The Irish Times view on Galway, Capital of Culture: And then it rained
While Storm Ciara has blown over, Galway’s troubles have not
Construction workers dismantling steps at Galway’s South Park after organisers of the opening ceremony to mark Galway’s year as European Capital of Culture has cancelled the ceremony due to bad weather on Saturday. Photograph: Liam McBurney/PA Wire
Galway 2020 has not only been mired in controversy, setbacks and bad press but has become synonymous with crisis management. And then it rained. The cancellation of the opening event on Saturday was unavoidable due to the severe weather conditions, but to say that Galway 2020 has been in the eye of a storm since the city won the European Capital of Culture title four years ago is no understatement.
While Storm Ciara has blown over, Galway’s troubles have not. When the programme was unveiled last September, it seemed that the festival had overcome image problems caused by the early loss of key personnel and reports of lack of confidence among the local business sector. The scale of the programme, which extends from the city to many towns throughout the county, suggested that the organisers felt secure about funding.
It has to be hoped that the fallout from the Galway debacle will not be a lack of trust in any future Irish bids for the title
Such confidence now appears to have been ill-founded; the envisaged funding remains elusive and the festival has had to acknowledge that the knock-on affect may require scaling back some of its programming. A serious funding shortfall has been evident throughout the process, the original projected €46 million cost now seems a flight of fancy. A decision to add on extra events since the bid was originally made was always going to be risky.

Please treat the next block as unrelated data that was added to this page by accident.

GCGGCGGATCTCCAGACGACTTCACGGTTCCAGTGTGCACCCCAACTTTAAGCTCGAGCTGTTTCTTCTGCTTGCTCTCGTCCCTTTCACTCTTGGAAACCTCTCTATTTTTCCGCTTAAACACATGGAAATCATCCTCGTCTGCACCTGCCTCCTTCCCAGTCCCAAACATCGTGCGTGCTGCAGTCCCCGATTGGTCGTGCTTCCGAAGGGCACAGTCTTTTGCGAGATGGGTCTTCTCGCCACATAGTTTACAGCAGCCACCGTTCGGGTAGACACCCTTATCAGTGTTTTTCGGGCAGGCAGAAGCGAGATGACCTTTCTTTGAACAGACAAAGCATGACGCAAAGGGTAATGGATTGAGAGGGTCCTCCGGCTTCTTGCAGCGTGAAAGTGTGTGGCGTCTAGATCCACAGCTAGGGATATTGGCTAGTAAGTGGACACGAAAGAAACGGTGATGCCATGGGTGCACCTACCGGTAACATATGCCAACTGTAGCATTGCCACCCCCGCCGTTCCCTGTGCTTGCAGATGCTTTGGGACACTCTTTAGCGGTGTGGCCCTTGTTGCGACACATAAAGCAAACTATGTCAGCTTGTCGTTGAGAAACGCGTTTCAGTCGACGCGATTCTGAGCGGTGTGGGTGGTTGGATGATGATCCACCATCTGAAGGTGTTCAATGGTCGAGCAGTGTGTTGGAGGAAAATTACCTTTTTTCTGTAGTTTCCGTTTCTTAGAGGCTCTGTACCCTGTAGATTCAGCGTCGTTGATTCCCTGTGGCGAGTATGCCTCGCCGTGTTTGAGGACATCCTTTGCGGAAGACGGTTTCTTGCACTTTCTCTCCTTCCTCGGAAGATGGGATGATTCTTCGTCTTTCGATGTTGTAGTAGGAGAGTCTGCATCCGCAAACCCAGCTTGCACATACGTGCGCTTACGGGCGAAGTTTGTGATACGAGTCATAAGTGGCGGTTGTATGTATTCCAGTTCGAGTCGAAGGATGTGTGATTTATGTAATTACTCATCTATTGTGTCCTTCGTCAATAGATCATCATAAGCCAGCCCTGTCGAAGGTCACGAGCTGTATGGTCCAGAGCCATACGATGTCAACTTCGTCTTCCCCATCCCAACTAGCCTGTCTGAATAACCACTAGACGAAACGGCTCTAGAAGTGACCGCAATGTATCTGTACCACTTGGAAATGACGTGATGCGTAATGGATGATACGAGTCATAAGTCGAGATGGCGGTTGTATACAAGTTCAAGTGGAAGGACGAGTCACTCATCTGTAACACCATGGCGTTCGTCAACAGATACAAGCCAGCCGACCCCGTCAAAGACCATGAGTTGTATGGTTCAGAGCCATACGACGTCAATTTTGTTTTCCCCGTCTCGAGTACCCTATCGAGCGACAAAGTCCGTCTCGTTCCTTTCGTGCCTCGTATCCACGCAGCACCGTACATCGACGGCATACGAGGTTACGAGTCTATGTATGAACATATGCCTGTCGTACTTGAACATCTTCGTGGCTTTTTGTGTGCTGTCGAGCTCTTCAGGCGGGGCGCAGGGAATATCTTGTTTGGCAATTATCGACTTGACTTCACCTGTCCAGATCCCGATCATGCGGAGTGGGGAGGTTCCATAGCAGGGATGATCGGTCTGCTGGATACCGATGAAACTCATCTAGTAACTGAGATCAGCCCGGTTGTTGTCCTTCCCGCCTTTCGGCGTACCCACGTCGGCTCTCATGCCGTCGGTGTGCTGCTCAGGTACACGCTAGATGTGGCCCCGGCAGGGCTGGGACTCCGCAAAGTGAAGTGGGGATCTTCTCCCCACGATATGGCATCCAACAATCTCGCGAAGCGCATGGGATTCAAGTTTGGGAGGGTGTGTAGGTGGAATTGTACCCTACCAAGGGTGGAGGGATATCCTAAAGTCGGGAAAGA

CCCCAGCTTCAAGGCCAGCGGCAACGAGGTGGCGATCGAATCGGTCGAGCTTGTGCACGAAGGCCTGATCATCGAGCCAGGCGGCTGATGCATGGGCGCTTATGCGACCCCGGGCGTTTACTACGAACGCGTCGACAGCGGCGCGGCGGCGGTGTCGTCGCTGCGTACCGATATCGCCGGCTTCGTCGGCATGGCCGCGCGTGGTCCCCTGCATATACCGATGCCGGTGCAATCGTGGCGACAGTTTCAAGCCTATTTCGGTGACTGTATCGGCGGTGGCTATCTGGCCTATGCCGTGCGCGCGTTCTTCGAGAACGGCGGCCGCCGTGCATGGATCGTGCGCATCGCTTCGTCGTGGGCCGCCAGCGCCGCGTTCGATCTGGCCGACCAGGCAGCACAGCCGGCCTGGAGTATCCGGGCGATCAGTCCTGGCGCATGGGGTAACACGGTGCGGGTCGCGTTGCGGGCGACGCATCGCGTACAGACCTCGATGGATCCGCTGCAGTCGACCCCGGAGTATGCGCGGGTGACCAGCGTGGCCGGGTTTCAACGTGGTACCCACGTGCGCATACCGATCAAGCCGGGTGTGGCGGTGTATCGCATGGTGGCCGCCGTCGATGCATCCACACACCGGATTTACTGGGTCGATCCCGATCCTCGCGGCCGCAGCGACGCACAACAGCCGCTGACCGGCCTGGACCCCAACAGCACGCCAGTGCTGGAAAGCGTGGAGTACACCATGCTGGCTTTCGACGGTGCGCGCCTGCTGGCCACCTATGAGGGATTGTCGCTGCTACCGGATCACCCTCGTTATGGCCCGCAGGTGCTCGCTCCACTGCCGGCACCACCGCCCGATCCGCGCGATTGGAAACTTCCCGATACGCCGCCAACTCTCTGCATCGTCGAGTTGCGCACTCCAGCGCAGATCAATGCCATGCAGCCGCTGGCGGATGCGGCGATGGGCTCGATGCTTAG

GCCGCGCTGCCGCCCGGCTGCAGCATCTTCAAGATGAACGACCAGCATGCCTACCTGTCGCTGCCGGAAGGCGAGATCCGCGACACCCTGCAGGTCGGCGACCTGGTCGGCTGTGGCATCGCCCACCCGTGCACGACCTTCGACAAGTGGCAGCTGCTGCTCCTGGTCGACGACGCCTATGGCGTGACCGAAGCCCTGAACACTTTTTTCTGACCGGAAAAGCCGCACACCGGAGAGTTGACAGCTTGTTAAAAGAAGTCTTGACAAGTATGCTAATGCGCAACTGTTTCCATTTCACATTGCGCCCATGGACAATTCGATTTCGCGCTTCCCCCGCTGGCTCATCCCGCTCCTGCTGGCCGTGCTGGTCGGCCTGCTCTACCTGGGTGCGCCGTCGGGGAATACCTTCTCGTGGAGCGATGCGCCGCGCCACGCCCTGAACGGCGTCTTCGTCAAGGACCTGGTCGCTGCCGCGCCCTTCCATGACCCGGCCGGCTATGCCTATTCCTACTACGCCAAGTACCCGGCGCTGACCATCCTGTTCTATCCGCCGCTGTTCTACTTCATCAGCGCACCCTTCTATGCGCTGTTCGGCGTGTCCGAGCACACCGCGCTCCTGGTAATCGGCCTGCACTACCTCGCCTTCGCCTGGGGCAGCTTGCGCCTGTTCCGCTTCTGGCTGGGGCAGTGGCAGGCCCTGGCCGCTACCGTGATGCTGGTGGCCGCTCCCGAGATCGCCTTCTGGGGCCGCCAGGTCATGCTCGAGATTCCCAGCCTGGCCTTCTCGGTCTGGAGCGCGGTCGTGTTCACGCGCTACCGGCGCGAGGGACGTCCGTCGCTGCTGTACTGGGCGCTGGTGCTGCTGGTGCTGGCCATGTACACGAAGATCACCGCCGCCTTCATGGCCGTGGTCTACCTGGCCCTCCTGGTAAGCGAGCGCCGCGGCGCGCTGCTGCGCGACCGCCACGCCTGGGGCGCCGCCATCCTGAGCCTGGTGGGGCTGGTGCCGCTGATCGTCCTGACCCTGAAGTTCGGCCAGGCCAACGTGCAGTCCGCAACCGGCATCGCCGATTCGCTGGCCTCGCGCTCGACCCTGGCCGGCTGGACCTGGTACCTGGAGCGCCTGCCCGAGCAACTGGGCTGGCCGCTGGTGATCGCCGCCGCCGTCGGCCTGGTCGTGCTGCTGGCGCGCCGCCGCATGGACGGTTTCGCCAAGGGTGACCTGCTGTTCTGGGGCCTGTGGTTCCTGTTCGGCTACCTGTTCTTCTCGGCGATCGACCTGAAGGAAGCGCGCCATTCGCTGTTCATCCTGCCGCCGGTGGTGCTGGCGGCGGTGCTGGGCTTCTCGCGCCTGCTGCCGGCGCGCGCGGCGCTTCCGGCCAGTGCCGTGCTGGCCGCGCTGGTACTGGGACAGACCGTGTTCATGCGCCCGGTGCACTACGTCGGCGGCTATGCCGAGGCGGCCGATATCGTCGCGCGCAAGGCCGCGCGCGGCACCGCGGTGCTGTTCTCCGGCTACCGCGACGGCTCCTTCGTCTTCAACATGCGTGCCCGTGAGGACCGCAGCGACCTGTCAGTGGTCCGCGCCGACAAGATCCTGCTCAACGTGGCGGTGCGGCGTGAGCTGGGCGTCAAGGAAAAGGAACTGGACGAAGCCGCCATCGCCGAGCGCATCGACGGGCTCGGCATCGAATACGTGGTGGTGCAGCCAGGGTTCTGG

Galway, a city with a reputation for its vibrant cultural life, was handed a “once-in-a-lifetime” opportunity to enhance and build on that standing, nationally and internationally. A mere €2 million in support from local business that stands to gain significantly – compared to the €25 million of public money – is disappointing. Galway City Council’s deferral of a decision last month to grant an extra €2.5 million was hardly a show of confidence.
The most important outcome for any city involved in a capital of culture programme is the lasting legacy, which is often regenerative. It has to be hoped that the fallout from the Galway debacle will not be a lack of trust in any future Irish bids for the title.